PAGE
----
New England Patriots - Camp Questions

by Hal Bent,

As the New England Patriots roll through their first week of training camp and get ready for joint-practices with the New Orleans Saints and Tampa Bay (Technically, a body of water, not the city) Buccaneers and subsequent pre-season games, all eyes are on the rookies, new additions, old friends returning to the fold and last year's players to see who fits where, what changes they effect on both the offense and defense, and much speculation about different aspects of the team that likely won't be answered for a while.  That said, there are many questions in training camp that cry out for answers (otherwise, there would be no need for snarky bloggers), so the situation calls out for a few knee-jerk educated guesses (I mean, semi-informed prognostications) for how things shake out:
  • A veteran or two (or three or four) will be cut (or traded away for a future draft pick if possible). As always, it will come as a surprise to many, but with a Bill Belichick coached team, it always happens.  
    • Wide Receivers Dont'e Stallworth or Deion Branch could be part of the numbers game if it comes down to them and Special Teams Stars/Back-up Wide Receivers Julian Edelman and Matthew Slater for a final roster spot.   I don't think Wide Receivers Jabar Gaffney and his versatility and multi-year experience in the offense is going anywhere, but it looks like five receivers for four spots.  Unlike Stallworth, Gaffney put up the numbers consistently here and with other teams.  He has too much value to be cut, and eventually the numbers are going to crunch someone.  Slater and Edelman are " 4" Special Team Players, meaning they play all four (Punt Return, Punt Defense, Kick Return, Kick Defense) and Stallworth or Branch need to accept that Special Teams are a requirement for the job they are  fighting for and that they need to shine there as well as outside the numbers on offense.
    • On defense, Defensive Tackle Ron Brace and Defensive End/Outside Linebacker Jermaine Cunningham have big, red targets on their backs.  Everyone is watching them to see if it is boom or bust.  Both are second round picks who have yet to contribute in any way on the field the past few years.  With their hefty price-tags and a disturbing history of a severe lack of production, both have younger players behind them pushing to steal that last roster spot at their respective positions.  Cunningham and Brace need only look at the recent history of high draft picks of the past who have been cut (Wide Receivers Taylor Price, Brandon Tate, and Chad Jackson, Linebackers Tyrone McKenzie and Shawn Crable, Quarterback Kevin O'Connell, and Cornerbacks Darius Butler, Jonathan Wilhite, and Tyrone Wheatley, just to name a few).  A high-draft pick is never guaranteed to have secured a job in New England without earning it in the locker room or on the field at practice.  These two need to fly around training camp and the pre-season games to earn their way onto the roster.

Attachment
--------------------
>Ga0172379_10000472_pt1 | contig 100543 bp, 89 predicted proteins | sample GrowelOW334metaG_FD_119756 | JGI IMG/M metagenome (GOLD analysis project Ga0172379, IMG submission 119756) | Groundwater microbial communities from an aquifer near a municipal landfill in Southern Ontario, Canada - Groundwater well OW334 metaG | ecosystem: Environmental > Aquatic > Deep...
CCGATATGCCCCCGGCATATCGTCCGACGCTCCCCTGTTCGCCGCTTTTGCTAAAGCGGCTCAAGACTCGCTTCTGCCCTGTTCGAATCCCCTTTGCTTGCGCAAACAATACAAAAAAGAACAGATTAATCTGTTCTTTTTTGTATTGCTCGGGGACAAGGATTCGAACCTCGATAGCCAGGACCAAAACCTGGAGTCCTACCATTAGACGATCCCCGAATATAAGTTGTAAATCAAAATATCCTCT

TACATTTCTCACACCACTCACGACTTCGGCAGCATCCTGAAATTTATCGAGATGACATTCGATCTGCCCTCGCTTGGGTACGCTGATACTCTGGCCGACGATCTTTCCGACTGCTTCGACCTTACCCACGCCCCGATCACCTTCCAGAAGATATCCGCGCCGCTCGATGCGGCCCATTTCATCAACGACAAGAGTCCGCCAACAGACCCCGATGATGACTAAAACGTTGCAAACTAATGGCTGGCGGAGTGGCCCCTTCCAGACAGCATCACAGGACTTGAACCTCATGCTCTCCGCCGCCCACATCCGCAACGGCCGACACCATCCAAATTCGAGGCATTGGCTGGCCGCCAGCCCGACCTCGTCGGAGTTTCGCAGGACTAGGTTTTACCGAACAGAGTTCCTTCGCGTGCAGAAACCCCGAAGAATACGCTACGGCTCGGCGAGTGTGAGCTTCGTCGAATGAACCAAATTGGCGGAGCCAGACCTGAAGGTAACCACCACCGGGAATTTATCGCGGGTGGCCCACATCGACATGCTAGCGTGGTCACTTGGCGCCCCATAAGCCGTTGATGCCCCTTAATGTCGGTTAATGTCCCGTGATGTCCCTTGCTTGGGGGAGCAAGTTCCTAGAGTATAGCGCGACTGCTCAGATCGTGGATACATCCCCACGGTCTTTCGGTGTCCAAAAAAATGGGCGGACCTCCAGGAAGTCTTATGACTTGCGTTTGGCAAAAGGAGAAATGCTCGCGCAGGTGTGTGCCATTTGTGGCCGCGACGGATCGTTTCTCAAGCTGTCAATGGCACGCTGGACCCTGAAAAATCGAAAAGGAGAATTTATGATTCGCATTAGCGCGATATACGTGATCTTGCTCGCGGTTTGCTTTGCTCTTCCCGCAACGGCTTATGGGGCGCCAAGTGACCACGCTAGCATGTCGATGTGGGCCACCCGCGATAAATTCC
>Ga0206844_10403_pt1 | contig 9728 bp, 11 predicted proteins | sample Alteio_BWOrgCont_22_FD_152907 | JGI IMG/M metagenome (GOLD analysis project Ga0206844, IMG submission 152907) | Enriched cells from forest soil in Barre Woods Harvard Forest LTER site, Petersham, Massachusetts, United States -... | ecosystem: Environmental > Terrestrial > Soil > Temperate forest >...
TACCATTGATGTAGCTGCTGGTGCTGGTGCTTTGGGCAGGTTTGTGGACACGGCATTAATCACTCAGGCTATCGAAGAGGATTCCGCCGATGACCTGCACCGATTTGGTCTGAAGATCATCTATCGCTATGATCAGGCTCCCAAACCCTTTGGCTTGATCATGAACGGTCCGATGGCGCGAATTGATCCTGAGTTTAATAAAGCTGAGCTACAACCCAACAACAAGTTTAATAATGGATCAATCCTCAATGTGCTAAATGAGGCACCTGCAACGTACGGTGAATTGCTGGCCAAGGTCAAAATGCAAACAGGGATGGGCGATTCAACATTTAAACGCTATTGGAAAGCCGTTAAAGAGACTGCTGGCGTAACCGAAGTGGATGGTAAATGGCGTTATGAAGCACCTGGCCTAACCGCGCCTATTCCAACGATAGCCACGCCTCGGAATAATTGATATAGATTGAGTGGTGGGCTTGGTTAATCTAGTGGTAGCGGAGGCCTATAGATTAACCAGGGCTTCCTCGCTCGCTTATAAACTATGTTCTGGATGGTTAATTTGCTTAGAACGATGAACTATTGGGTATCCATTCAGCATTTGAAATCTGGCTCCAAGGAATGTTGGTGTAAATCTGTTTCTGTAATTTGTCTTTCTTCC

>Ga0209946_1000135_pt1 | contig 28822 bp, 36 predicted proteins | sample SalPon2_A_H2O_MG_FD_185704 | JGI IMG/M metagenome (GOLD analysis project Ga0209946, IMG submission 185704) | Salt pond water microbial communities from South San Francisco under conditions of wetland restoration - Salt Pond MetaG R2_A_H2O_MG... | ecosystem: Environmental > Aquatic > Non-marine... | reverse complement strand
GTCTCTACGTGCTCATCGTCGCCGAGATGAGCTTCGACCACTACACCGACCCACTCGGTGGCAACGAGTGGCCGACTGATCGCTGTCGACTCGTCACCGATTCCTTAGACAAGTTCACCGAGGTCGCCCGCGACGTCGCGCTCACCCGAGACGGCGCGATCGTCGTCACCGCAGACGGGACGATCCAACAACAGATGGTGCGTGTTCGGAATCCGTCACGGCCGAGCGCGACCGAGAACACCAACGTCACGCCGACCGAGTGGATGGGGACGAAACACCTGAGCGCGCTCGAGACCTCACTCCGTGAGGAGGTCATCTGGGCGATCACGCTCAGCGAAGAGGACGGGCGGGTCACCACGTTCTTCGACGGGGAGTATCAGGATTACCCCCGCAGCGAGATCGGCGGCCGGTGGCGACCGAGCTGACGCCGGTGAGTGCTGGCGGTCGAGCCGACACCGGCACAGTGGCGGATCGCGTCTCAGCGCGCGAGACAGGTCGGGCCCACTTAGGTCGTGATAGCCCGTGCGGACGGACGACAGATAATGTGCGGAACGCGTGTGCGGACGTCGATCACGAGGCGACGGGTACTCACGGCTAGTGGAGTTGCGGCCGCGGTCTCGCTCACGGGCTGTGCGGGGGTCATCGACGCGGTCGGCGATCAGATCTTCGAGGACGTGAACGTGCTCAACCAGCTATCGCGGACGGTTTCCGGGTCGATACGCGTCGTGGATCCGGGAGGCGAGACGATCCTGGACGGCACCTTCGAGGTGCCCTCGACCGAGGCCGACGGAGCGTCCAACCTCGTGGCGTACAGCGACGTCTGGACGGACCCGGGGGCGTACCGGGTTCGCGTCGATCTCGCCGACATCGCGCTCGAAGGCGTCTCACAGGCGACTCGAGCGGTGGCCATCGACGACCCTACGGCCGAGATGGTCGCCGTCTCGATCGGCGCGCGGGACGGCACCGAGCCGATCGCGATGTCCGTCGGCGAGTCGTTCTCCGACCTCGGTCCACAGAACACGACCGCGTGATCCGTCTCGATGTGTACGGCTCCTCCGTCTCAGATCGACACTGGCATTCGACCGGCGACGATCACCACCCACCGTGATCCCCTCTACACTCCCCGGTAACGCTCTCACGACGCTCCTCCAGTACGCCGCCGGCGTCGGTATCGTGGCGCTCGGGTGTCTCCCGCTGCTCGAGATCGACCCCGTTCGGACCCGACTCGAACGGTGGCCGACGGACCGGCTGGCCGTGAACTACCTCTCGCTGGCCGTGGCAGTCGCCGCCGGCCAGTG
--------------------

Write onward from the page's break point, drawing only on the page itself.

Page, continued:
• Offensive Tackle/Guard Robert Gallery also is someone who seemed a lock to make the squad and one week into camp has some serious competition.  Gallery, once upon a time the best offensive lineman prospect in the game and number two overall pick, was signed as a depth swing lineman, with his veteran smarts and ability to fill in at two positions seemingly making him appear a key component. However, the Patriots young, developing linemen are making it tough on him.  With Guard Logan Mankins and Tackle Sebastian Vollmer potentially being healthy enough to start the season instead of going on the Physically Unable to Perform (PUP) List, and still no official retirement from Guard Brian Waters indicating he may still be back to start the season, Gallery is starting to look like an insurance policy that may be too expensive to keep. Marcus Cannon can play Guard and Tackle like Gallery and is younger and cheaper, Ryan Wendell is a Guard/Center who has filled in well when called into action, and Guard Donald Thomas has opened eyes so far during training camp in attempt to play his way onto the roster.  Add in Dan Connolly and Dan Koppen who can play Guard or Center, and the depth at Offensive Line is suddenly looking deeper than expected.  Robert Gallery is going to have to hold his own to earn a spot on the roster.  Like high draft picks, a free agent with a decent signing bonus already in his pocket still has to earn his roster spot.